NLRB Reinstates Wright Line Test for Protected Concerted Activity Alleged to Violate Title VII of the Civil Rights Act

On July 21, 2020, the National Labor Relations Board issued a ruling in General Motors LLC, 14-CA-197985 369 NLRB No. 127 (2020), modifying its existing standard for determining whether employees have been lawfully disciplined or discharged after making statements that violate Title VII of the Civil Rights Act when engaged in activity protected under the National Labor Relations Act.

The NLRB’s decision reinstated the Wright Line test for cases wherein an employee allegedly made harassing or discriminatory remarks while also engaging in protected concerted activity. Under the Wright Line test, the NLRB must first demonstrate with some evidence (direct or circumstantial) that the employee’s protected concerted activity was a motivating factor in the employer’s decision to terminate or take another adverse action against the employee. If this is established, the burden shifts to the employer to demonstrate that it would have taken the same adverse action even in the absence of the protected activity, for example, by showing it disciplined other employees who made similar discriminatory or harassing comments. If the employer makes that showing, its disciplinary action will generally be upheld.

The Board stated that Equal Employment Opportunity laws do not forgive abusive conduct even if it arises from heated feelings about working conditions or because crude language is common in the workplace. In addition, the Board asserted that an employer’s duty to comply with antidiscrimination laws by promptly taking action against an offending employee often conflict with an employer’s duties under the NLRA.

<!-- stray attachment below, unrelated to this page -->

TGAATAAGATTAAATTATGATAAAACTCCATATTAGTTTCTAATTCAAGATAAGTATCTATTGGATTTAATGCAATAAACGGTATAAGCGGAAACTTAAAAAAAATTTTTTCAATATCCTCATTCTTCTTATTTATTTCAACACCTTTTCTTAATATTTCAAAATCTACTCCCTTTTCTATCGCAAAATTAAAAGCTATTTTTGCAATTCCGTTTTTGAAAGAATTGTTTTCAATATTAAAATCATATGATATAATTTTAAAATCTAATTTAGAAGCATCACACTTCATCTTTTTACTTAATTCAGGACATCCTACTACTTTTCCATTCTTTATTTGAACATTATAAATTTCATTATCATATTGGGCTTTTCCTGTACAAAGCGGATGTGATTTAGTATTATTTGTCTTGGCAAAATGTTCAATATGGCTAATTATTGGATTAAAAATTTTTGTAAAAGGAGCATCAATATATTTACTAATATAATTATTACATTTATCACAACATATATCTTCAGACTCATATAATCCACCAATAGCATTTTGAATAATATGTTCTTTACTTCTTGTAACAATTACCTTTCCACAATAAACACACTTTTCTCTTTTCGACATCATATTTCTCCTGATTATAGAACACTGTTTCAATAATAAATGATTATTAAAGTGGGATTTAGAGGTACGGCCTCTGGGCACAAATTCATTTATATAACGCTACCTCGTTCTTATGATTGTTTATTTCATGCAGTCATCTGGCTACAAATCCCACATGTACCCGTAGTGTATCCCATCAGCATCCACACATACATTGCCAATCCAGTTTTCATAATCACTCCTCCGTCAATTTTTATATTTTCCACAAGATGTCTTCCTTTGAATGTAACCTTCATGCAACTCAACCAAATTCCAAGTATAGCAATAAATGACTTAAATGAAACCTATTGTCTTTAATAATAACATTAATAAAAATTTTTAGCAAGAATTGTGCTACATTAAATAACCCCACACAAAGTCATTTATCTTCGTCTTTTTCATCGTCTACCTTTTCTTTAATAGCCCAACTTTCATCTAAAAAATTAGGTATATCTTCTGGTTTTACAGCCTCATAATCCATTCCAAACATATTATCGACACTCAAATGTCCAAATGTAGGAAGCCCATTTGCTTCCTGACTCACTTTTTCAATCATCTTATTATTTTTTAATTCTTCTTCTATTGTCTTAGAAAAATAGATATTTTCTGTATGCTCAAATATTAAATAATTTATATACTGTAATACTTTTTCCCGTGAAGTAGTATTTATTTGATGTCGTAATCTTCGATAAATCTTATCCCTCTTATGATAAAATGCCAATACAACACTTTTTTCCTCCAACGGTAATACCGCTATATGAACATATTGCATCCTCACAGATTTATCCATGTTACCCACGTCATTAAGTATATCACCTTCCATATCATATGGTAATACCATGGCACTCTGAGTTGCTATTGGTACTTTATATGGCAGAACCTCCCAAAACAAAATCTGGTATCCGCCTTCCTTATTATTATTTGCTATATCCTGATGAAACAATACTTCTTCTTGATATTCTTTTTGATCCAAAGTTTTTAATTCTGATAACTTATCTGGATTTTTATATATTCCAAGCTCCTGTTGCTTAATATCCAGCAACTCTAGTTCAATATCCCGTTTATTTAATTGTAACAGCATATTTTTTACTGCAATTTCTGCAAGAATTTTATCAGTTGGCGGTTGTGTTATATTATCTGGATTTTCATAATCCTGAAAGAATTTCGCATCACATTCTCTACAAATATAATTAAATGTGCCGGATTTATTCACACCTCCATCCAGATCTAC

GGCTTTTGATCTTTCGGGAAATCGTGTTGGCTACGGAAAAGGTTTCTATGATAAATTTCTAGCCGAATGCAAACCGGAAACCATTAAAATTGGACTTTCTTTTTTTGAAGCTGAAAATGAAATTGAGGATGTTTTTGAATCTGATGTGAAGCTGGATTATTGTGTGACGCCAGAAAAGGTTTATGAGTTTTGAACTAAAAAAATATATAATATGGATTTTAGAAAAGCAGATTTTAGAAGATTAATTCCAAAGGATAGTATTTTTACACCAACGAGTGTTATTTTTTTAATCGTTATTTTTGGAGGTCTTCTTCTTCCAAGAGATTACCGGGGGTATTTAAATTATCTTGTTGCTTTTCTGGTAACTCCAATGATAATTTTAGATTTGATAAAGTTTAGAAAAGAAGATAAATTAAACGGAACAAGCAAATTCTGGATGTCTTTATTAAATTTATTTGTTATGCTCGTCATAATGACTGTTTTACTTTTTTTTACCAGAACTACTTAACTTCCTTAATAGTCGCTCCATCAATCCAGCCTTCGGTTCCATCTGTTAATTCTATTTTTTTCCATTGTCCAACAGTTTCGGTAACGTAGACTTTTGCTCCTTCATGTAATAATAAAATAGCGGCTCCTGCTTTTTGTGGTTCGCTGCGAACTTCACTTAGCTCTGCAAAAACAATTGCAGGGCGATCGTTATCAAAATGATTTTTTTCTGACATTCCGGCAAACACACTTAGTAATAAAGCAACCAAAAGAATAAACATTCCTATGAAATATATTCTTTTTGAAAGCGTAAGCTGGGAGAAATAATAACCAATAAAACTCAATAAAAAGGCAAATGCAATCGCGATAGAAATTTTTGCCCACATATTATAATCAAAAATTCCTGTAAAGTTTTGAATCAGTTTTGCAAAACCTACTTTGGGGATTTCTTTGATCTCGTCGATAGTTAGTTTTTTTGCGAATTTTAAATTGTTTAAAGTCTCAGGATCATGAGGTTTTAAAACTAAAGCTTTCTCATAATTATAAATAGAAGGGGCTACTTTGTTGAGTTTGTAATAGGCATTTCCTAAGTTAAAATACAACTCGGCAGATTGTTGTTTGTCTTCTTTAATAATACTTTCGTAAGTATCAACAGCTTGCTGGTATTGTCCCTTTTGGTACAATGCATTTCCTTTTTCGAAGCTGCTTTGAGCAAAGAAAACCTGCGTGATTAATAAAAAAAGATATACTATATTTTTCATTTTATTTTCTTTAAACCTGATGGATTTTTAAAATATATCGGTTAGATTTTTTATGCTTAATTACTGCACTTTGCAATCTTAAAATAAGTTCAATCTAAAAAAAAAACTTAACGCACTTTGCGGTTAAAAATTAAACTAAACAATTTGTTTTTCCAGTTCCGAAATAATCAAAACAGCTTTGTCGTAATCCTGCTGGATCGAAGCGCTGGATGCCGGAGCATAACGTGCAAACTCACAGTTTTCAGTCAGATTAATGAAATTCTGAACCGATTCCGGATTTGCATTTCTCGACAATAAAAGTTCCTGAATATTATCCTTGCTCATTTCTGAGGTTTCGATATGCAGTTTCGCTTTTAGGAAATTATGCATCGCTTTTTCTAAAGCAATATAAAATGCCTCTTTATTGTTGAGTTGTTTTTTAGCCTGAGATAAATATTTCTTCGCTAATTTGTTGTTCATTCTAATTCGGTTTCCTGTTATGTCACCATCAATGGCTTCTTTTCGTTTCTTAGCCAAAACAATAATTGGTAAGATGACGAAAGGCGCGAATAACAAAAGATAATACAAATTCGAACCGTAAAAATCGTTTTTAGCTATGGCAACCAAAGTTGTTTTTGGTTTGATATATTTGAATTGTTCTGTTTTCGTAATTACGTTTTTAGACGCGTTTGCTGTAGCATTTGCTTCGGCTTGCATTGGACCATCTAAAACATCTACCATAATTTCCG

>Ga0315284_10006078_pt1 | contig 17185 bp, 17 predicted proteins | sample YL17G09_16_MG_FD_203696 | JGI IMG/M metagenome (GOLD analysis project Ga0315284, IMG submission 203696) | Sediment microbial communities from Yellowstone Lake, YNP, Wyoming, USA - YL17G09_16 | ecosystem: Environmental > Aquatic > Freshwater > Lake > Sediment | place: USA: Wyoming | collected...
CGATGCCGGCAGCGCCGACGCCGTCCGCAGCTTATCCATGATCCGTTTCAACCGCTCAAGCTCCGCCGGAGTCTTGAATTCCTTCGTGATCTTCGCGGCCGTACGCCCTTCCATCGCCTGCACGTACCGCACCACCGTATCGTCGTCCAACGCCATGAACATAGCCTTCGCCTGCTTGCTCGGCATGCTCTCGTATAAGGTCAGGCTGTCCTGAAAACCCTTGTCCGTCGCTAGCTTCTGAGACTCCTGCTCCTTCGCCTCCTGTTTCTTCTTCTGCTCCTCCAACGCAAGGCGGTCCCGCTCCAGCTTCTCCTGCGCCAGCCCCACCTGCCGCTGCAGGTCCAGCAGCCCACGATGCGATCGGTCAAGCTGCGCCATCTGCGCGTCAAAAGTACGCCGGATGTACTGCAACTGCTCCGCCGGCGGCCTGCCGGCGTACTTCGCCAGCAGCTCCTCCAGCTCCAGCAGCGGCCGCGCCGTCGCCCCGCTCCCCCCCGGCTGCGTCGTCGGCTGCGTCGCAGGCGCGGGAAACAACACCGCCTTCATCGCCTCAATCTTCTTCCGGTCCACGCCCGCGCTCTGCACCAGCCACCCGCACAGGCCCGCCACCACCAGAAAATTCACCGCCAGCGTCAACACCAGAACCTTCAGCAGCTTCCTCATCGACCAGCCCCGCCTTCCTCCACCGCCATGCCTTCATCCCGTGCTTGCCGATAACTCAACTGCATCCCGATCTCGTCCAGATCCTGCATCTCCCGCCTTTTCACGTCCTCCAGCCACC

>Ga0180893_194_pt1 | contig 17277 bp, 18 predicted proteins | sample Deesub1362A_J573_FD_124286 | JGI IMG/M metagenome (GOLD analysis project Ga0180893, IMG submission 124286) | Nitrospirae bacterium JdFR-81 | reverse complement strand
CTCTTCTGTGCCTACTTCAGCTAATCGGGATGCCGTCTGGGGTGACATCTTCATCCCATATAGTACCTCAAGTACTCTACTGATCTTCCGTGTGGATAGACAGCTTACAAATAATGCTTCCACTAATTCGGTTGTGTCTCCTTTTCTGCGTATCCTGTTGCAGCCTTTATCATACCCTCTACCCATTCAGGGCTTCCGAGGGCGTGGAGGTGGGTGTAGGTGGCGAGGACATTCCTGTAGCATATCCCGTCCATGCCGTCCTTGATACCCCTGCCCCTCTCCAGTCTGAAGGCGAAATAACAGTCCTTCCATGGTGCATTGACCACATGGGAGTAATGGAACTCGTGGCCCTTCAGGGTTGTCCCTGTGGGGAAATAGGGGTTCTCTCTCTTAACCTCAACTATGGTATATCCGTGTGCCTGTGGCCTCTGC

This development is important to know because it replaces the variety of standards the NLRB previously applied. Prior to General Motors, the NLRB applied different standards depending on the circumstances – i.e., for encounters with management, exchanges between employees and posting on social media, and statements and conduct on a picket line. The General Motors decision does away with these differing standards, which took into account the context and power dynamics at play.

Note that the NLRB will apply the Wright Line test retroactively to all pending cases.  For further information about this case and its implications, contact your legal counsel.

By: Bisma Shahbaz | Auguts 20, 2020

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